Major identity thieves get the personal information they crave from retailers, financial companies and other businesses about half the time, a new study suggests, undercutting a common perception that potential victims should worry most about being scammed by people they know.
The federally funded study being released today paints a complex portrait of the signature crime of the digital age, one that has been the top consumer-fraud complaint to federal authorities for six straight years.
Of more than 500 offenders arrested by the U.S. Secret Service from 2000 to 2006, just 8% were related to or acquainted with victims, whose sensitive data were used to write checks, take out loans or buy cars.
"The role of strangers -- that's different than what's been reported until now," said lead scientist Gary Gordon of the year-old Center for Identity Management and Information Protection at Utica College in New York, which produced the report.
Previous analyses mainly were based on surveys of victims who knew how someone ended up pretending to be them. They often pointed to acquaintances. Federal Trade Commission officials have faulted such figures, saying most victims of online thefts and compromised businesses are unlikely to learn how their data were pried loose.
The best-known of the past studies have been publicized by Javelin Strategy & Research, a firm that has received funding from Visa USA, Wells Fargo & Co. and others that benefit from electronic transactions.
In April, for example, Pleasanton, Calif.-based Javelin said consumer fears about data break-ins were overblown because "breaches only account for 3% of all known-cause ID fraud." The company has claimed that half of known offenders are family or friends, and this year it said 40% of identity theft cases stemmed from lost or stolen wallets, credit cards and checks.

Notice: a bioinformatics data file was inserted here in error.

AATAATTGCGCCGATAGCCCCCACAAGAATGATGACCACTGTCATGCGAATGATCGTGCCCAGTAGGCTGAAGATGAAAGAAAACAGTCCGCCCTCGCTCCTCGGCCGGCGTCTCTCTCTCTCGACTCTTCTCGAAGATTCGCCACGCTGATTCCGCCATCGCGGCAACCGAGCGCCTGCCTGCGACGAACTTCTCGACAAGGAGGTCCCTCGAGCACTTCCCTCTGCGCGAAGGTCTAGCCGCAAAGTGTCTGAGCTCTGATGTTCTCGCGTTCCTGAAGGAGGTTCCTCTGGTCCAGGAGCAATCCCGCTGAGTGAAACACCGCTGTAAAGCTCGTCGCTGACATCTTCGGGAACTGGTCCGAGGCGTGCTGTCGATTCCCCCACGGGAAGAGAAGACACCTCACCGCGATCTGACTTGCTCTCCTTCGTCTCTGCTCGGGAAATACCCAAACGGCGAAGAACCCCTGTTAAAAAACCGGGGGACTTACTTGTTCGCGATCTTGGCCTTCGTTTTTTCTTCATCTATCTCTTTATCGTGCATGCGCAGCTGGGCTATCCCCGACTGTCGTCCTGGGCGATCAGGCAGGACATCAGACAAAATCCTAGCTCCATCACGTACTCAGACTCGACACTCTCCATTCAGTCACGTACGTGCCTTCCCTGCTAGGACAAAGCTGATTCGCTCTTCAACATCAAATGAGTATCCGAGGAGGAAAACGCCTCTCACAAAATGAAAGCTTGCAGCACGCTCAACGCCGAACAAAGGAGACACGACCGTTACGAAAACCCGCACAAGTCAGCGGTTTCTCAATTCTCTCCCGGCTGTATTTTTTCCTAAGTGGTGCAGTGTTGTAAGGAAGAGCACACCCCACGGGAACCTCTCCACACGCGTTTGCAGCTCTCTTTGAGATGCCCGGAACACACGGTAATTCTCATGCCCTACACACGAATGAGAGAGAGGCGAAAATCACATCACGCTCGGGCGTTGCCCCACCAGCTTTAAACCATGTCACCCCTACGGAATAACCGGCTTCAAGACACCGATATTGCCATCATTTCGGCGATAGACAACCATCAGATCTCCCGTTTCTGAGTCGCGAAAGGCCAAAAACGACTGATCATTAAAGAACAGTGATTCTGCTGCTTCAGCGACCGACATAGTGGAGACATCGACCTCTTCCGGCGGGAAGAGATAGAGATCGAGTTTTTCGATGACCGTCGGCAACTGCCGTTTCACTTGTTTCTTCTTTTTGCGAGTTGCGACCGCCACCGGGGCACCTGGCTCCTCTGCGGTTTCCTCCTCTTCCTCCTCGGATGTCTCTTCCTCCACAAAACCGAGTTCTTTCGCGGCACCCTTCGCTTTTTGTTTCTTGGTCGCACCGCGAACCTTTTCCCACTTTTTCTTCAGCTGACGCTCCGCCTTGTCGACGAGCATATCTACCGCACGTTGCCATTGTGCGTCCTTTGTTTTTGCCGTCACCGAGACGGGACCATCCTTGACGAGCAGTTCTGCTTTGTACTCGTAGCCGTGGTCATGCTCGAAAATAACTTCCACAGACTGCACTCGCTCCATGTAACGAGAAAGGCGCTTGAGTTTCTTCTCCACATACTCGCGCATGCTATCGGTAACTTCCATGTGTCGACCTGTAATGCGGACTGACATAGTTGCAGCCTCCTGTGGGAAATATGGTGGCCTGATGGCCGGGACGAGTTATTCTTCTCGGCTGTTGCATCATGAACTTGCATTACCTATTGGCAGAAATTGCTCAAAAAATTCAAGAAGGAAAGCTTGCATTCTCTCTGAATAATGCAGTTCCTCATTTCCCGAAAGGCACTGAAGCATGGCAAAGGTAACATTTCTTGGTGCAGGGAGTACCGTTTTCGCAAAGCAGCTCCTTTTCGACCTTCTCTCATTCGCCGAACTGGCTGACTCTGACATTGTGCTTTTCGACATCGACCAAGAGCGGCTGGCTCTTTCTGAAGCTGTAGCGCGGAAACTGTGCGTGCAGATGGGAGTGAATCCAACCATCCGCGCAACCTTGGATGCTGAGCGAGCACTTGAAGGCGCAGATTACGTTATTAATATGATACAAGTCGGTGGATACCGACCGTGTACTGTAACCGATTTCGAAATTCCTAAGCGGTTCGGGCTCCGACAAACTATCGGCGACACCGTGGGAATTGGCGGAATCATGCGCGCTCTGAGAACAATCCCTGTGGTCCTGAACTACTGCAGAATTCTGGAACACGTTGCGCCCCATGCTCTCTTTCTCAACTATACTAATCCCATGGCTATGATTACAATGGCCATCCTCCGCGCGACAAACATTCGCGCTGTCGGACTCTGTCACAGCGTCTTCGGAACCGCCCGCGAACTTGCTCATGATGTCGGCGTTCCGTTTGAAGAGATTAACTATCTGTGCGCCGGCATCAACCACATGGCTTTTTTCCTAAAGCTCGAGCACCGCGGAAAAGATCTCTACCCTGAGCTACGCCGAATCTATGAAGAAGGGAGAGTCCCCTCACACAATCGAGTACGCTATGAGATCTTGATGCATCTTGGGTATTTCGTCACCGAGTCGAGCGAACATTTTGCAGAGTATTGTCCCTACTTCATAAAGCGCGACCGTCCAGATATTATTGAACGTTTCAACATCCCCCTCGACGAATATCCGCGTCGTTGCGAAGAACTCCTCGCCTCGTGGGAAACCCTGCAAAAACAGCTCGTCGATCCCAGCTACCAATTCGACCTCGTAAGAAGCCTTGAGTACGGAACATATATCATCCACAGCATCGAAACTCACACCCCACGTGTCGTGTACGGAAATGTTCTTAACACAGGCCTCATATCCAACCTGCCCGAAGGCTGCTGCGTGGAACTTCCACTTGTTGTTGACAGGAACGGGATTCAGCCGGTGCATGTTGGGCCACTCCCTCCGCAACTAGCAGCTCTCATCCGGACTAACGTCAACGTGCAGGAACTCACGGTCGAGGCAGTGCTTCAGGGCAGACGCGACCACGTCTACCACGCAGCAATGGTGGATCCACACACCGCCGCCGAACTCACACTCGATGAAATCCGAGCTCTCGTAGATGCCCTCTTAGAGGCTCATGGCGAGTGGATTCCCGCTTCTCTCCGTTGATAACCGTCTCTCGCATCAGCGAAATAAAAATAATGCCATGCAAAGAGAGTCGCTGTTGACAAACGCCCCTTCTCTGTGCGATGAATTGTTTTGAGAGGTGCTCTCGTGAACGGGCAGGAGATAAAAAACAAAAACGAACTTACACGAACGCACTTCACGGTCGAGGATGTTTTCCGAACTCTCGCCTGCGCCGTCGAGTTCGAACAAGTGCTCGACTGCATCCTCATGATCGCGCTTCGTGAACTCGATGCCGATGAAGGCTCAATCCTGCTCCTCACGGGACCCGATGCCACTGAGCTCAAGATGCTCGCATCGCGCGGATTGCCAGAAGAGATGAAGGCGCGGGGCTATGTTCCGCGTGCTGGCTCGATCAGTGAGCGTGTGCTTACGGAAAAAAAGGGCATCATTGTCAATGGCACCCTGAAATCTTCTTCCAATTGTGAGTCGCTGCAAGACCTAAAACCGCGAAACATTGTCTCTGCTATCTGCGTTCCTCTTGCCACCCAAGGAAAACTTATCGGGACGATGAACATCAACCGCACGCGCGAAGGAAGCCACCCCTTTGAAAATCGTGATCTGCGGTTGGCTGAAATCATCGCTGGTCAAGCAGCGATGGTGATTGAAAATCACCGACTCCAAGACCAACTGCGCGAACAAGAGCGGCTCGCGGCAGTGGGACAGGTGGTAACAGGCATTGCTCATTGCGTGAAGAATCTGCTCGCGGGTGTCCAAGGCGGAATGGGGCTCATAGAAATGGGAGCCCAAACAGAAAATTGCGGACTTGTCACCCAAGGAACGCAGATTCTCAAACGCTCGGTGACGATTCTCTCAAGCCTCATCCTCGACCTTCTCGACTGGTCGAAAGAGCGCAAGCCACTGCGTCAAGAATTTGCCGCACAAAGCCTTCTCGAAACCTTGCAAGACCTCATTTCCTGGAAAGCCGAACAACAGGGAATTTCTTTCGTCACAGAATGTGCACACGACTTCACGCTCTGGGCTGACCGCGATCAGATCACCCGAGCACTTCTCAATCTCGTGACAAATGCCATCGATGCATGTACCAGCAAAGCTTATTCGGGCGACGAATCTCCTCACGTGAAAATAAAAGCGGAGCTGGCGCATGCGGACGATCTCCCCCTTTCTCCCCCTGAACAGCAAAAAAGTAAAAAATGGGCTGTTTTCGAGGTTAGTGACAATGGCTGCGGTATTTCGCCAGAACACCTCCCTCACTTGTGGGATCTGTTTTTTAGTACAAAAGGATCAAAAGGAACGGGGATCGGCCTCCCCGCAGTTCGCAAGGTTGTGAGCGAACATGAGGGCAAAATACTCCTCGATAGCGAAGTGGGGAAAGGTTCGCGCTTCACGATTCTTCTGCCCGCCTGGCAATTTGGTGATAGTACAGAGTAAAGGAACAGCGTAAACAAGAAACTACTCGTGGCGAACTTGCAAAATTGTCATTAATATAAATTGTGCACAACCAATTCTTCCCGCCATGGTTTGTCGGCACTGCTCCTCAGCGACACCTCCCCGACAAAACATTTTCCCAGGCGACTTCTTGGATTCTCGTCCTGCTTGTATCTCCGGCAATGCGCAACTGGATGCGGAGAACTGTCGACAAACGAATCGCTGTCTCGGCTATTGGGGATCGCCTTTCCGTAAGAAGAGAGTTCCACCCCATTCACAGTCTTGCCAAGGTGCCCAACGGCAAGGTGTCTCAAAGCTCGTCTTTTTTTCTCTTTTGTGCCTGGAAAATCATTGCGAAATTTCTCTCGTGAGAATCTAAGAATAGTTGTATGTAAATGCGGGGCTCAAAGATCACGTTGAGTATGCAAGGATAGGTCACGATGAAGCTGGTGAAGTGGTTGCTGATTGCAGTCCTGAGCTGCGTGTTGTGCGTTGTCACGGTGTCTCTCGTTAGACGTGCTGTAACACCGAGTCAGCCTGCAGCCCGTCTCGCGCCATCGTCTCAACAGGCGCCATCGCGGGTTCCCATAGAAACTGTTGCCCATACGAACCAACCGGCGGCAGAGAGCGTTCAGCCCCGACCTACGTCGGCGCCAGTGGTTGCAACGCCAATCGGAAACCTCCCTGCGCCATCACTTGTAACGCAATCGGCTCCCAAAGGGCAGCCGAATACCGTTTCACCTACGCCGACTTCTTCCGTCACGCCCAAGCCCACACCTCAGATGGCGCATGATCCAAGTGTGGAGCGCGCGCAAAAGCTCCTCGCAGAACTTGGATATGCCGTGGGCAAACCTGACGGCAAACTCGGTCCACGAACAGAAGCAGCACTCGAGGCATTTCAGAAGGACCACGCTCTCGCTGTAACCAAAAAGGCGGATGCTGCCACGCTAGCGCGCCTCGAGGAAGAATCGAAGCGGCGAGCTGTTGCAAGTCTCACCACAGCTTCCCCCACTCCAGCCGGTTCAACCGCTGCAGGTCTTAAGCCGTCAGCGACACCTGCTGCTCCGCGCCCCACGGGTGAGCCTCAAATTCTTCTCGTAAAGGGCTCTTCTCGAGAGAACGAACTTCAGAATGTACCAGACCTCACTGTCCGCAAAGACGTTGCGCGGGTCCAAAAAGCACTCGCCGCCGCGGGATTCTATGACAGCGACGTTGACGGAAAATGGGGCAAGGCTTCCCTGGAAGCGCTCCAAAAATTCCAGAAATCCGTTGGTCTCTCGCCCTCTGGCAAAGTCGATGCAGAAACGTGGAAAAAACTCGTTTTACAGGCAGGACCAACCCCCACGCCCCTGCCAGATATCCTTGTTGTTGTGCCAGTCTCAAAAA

But the Utica College research shows that "nontechnological means" such as mail theft and "Dumpster diving" were used in about 20% of the identity theft crimes solved by the Secret Service. That's the same proportion driven by Internet scams such as e-mail hustles and computer hacking.
The most common tool for identity theft was the use of technology devices, a broad category that includes credit card encoders, computer printers and telephones. Devices were used 37% of the time.
The new study is based on cases closed by the Secret Service, which has become the lead federal agency in criminal identity theft by dint of its role protecting U.S. financial systems.
Javelin founder James Van Dyke said Saturday that he didn't see a conflict with his firm's results because the Secret Service typically takes high-dollar cases. Those would be more likely to involve businesses, strangers and technology than Javelin's broad base of victims reached through telephone polling, Van Dyke said.
The median loss in the Utica College database was $31,000, while a Gartner Inc. survey of consumer victims this year found an average loss of about $3,300.
Gordon did caution against generalizing from the statistics because his study looked only at cases that were solved by the Secret Service -- a tiny minority of the more than 15 million annual instances estimated by Gartner. Other investigations are handled by local or state police.
The exclusion of unsolved cases also could skew the findings. In particular, crimes in which the trails lead overseas are much harder to pursue, government experts said. They may include a higher proportion of Internet-assisted attacks.
Among the other findings by Gordon's team: When businesses were targeted, 40% of the time it was by employees of the companies, not outsiders such as contractors or hackers. In the employee cases, 60% worked in retail and 22% in financial services. Gordon said the effect of new security measures for businesses should be studied.
Criminals had one or more accomplice 42% of the time, and the more people that were involved, the higher the average losses. Gordon said law enforcement should consider devoting more resources to cracking down on organized groups.
"The data shows a wide range of ways personal identifier information can be stolen. It's not just a person sitting at a computer screen hacking into a corporation," Gordon said. "It's a wide spectrum."
The study will be available at www.cimip.org.